Marco Gabella, Martin Lainer, Daniel Wolfensberger, and Jacopo Grazioli
Atmos. Meas. Tech., 16, 4409–4422,Short summary
A still wind turbine observed with a fixed-pointing radar antenna has shown distinctive polarimetric signatures: the correlation coefficient between the two orthogonal polarization states was persistently equal to 1. The differential reflectivity and the radar reflectivity factors were also stable in time. Over 2 min (2000 Hz, 128 pulses were used; consequently, the sampling time was 64 ms), the standard deviation of the differential backscattering phase shift was only a few degrees.
Carsten Schmidt, Lisa Küchelbacher, Sabine Wüst, and Michael Bittner
Atmos. Meas. Tech., 16, 4331–4356,Short summary
Two identical instruments in a parallel setup were used to observe the mesospheric OH airglow for more than 10 years (2009–2020) at 47.42°N, 10.98°E. This allows unique analyses of data quality aspects and their impact on the obtained results. During solar cycle 24 the influence of the sun was strong (∼6 K per 100 sfu). A quasi-2-year oscillation (QBO) of ±1 K is observed mainly during the maximum of the solar cycle. Unlike the stratospheric QBO the variation has a period of or below 24 months.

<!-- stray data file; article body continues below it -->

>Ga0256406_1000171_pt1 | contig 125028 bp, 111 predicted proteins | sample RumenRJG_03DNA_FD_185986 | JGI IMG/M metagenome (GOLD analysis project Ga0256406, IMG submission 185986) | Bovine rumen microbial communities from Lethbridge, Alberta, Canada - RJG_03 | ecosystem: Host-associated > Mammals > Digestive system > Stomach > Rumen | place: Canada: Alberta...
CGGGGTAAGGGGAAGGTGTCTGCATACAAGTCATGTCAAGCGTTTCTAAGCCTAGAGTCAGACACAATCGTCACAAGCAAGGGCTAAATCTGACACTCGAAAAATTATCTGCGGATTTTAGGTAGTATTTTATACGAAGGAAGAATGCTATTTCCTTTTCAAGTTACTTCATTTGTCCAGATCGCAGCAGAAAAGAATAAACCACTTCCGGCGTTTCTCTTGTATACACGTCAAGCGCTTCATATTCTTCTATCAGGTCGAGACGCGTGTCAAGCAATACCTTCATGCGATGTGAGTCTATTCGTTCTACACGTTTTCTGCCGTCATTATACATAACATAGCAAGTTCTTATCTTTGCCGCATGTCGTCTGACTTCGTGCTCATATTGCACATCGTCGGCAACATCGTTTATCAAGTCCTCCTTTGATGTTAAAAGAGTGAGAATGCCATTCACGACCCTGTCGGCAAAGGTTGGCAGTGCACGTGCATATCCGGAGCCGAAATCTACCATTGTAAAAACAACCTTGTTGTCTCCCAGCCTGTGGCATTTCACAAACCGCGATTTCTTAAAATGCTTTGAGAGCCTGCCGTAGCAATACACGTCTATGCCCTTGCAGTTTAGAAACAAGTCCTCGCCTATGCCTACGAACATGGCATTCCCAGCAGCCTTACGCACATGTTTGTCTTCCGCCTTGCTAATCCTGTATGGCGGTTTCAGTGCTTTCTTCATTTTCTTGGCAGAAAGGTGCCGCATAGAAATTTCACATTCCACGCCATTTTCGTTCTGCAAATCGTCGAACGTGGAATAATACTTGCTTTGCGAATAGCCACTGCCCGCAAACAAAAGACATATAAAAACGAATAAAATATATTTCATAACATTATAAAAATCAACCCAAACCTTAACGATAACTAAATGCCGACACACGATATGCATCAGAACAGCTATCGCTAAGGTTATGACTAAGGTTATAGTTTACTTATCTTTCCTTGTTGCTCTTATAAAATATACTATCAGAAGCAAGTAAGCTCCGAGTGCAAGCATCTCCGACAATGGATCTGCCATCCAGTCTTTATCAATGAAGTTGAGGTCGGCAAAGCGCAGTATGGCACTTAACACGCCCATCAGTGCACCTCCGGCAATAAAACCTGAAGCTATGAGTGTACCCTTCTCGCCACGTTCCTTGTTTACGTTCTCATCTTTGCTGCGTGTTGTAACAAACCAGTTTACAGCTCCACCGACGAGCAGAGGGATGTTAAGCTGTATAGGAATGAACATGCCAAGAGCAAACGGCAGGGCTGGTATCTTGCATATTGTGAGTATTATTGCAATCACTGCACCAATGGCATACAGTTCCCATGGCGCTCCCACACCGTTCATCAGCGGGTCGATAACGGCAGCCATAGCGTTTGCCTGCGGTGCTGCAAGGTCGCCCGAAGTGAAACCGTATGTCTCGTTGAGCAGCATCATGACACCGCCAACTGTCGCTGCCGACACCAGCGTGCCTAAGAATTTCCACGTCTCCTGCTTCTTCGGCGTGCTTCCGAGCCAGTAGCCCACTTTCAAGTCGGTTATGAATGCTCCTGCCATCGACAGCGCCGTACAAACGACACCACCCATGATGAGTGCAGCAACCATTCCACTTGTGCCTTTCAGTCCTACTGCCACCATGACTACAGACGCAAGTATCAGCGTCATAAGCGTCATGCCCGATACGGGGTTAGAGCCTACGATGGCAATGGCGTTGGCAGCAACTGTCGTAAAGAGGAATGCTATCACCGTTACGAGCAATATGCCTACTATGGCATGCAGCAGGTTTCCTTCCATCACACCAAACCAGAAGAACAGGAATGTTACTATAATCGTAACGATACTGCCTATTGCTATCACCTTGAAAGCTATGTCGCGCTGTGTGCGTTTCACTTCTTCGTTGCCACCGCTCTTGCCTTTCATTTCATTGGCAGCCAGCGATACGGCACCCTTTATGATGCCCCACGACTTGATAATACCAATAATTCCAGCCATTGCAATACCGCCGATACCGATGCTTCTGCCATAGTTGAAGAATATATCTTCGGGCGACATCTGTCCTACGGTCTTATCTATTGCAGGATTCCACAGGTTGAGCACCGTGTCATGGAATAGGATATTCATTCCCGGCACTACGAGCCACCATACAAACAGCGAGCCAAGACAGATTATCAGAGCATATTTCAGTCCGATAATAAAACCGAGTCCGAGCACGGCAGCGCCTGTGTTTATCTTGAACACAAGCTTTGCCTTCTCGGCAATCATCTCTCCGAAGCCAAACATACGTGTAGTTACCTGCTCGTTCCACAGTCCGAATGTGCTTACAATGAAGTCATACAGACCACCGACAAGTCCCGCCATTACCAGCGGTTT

Jason N. S. Cole, Howard W. Barker, Zhipeng Qu, Najda Villefranque, and Mark W. Shephard
Atmos. Meas. Tech., 16, 4271–4288,Short summary
Measurements from the EarthCARE satellite mission will be used to retrieve profiles of cloud and aerosol properties. These retrievals are combined with auxiliary information about surface properties and atmospheric state, e.g., temperature and water vapor. This information allows computation of 1D and 3D solar and thermal radiative transfer for small domains, which are compared with coincident radiometer observations to continually assess EarthCARE retrievals.
Florian Günzkofer, Gunter Stober, Dimitry Pokhotelov, Yasunobu Miyoshi, and Claudia Borries
Electric currents in the ionosphere can impact both satellite and ground-based infrastructure. These currents depend strongly on the collisions of ions and neutral particles. Measuring ion-neutral collisions is often only possible via certain assumptions. Direct measurement of ion-neutral collision frequencies is possible with multifrequency Incoherent Scatter Radar measurements. This paper presents one analysis method of such measurements and discusses its advantages and disadvantages.
Anna Jurczyk, Katarzyna Ośródka, Jan Szturc, Magdalena Pasierb, and Agnieszka Kurcz
Atmos. Meas. Tech., 16, 4067–4079,Short summary